The New York Times Puts Wirecutter Behind Metered Paywall

It remains free to all-digital-access and home-delivery subscribers, but nonsubscribers can purchase a standalone subscription for $5 every 4 weeks or $40 a year.

Last week, The New York Times Co. announced they were putting the Wirecutter product review site behind a metered paywall. Unless they are all-digital-access subscribers to The New York Times’ news product, users of Wirecutter will have to pay to get unlimited access to more than 1,200 product reviews, deals coverage and other guides. A standalone subscription to Wirecutter is $5 every four weeks or $40 per year. The New York Times all-access-digital and home-delivery subscribers will continue to get access to Wirecutter via their subscription.

“While Wirecutter will continue to be an affiliate business, diversifying its revenue sources will help ensure its long-term success and independence, as well as unlock additional business value that can be invested back into the business to serve subscribers,” said David Perpich, head of standalone products for The New York Times Company, in an August 31, 2021 news release.

“This change is also a continuation of The Times’s push to invest in product experiences that enrich subscribers’ lives beyond reading the news, following on the heels of NYT Games and NYT Cooking,” added Perpich.

Linda Li, general manager for Wirecutter, commented on the change in business strategy.

“Wirecutter’s success is due to its singular focus on helping our readers with integrity, transparency, empathy, and rigor. With the launch of subscriptions, we’re excited to further this mission so that Wirecutter can become even more indispensable to our readers’ lives,” Li said.

Image courtesy of The New York Times Company.

Wirecutter history

Founded in 2011, Wirecutter was purchased by The New York Times Company in 2016 for more than $30 million. It was part of a package deal with review site Sweet Home. The Times combined the review sites in 2017 under the Wirecutter brand. Editorially independent, Wirecutter researches, tests and recommends products, including everything from bedding and board games to portable projectors and pressure cookers. Wirecutter receives affiliate revenue on purchases made through its affiliate links on the site.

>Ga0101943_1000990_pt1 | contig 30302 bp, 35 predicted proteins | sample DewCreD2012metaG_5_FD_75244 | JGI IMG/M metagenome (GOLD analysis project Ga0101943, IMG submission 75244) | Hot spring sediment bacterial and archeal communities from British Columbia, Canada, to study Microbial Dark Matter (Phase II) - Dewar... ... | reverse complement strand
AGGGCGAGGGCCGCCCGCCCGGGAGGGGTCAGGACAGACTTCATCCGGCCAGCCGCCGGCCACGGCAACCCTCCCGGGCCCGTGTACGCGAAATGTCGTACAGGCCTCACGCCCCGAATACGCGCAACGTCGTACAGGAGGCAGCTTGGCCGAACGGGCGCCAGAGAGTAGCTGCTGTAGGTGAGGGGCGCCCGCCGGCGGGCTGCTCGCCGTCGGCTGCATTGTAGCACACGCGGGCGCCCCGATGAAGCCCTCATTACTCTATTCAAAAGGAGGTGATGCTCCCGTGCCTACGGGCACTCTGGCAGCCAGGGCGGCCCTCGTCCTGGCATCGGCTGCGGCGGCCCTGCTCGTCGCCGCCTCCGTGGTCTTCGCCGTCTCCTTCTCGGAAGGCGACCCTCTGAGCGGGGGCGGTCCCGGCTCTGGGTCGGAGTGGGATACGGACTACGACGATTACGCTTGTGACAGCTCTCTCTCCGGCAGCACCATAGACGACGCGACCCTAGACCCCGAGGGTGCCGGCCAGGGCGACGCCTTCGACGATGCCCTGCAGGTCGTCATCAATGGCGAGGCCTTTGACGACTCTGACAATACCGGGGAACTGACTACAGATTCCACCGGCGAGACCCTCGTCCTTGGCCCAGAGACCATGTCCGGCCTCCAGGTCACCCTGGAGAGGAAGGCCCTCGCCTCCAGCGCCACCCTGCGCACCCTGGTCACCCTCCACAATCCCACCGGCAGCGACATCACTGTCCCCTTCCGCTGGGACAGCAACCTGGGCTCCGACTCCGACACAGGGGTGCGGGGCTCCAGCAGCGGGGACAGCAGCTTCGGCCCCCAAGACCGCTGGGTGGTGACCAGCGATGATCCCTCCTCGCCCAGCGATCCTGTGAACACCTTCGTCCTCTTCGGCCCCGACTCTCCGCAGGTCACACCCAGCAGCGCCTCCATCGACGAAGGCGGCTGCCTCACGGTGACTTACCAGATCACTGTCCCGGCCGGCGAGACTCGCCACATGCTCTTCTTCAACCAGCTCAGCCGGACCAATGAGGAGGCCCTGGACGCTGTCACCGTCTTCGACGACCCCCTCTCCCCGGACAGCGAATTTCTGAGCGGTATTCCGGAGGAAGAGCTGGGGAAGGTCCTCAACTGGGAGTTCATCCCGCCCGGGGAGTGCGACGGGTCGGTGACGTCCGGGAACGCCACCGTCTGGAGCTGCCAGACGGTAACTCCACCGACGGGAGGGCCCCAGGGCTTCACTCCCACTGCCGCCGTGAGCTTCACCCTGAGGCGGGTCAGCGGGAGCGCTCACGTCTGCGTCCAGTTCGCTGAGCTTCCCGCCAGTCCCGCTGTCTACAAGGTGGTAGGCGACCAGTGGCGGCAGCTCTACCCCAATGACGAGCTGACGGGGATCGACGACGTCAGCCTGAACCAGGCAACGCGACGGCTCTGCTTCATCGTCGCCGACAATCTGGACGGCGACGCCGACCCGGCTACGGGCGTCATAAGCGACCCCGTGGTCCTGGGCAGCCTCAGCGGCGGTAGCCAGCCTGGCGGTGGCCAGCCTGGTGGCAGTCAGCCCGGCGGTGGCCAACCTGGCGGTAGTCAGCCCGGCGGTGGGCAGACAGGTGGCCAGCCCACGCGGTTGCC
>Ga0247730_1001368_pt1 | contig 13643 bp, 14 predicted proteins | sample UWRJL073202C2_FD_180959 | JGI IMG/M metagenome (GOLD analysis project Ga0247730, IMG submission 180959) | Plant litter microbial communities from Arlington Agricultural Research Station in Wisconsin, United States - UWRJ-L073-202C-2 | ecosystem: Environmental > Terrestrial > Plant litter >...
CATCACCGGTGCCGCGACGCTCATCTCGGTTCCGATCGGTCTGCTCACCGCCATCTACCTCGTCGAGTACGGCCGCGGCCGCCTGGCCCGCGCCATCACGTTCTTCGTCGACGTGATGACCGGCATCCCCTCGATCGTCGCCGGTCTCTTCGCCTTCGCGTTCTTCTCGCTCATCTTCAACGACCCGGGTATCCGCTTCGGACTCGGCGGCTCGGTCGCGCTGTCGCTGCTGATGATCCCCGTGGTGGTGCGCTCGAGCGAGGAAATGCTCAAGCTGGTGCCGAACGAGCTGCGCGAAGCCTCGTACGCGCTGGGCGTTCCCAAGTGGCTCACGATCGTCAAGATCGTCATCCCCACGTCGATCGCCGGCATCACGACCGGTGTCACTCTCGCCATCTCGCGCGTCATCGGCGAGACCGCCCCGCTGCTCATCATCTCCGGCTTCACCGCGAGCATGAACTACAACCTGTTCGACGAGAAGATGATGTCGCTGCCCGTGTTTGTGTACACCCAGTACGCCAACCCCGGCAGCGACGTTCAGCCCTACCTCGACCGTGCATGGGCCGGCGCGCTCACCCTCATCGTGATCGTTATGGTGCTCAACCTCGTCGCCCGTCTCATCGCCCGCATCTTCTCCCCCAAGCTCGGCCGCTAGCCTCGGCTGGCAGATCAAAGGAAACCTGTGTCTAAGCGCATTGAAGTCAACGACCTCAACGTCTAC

Part of overall business strategy

The New York Times has a goal of 10 million subscribers by 2025. Just after the end of its second quarter of 2021, The Times had grown to more than 8 million. Though the media organization is well on its way to its goal, growth is slowing, and its business strategy is evolving. Putting Wirecutter behind a paywall may be a way for The Times to encourage frequent users to subscribe to the company’s news product, while also earning standalone subscription revenue.

In the second quarter of 2021, Wirecutter affiliate revenue was part of total “other” revenue of $46.5 million, an 8.7% increase over Q2 2020 “other” revenue of $42.8 million. That total also accounts for revenue from licensing, headquarters leasing, commercial printing, retail commerce, TV and film, student subscription sponsorship revenue and live events revenue.

Insider Take

We aren’t quite sure what to make of this. If The Times is receiving affiliate revenue from products purchased through Wirecutter affiliate links, why would they put the site behind a metered paywall? This essentially blocks frequent users who are nonsubscribers from reading reviews and possibly buying products that have been reviewed and recommended by Wirecutter. It doesn’t seem like $40 a year would make up for the potential affiliate revenue The Times could be earning from those readers, unless the affiliate revenue they are receiving is less than anticipated.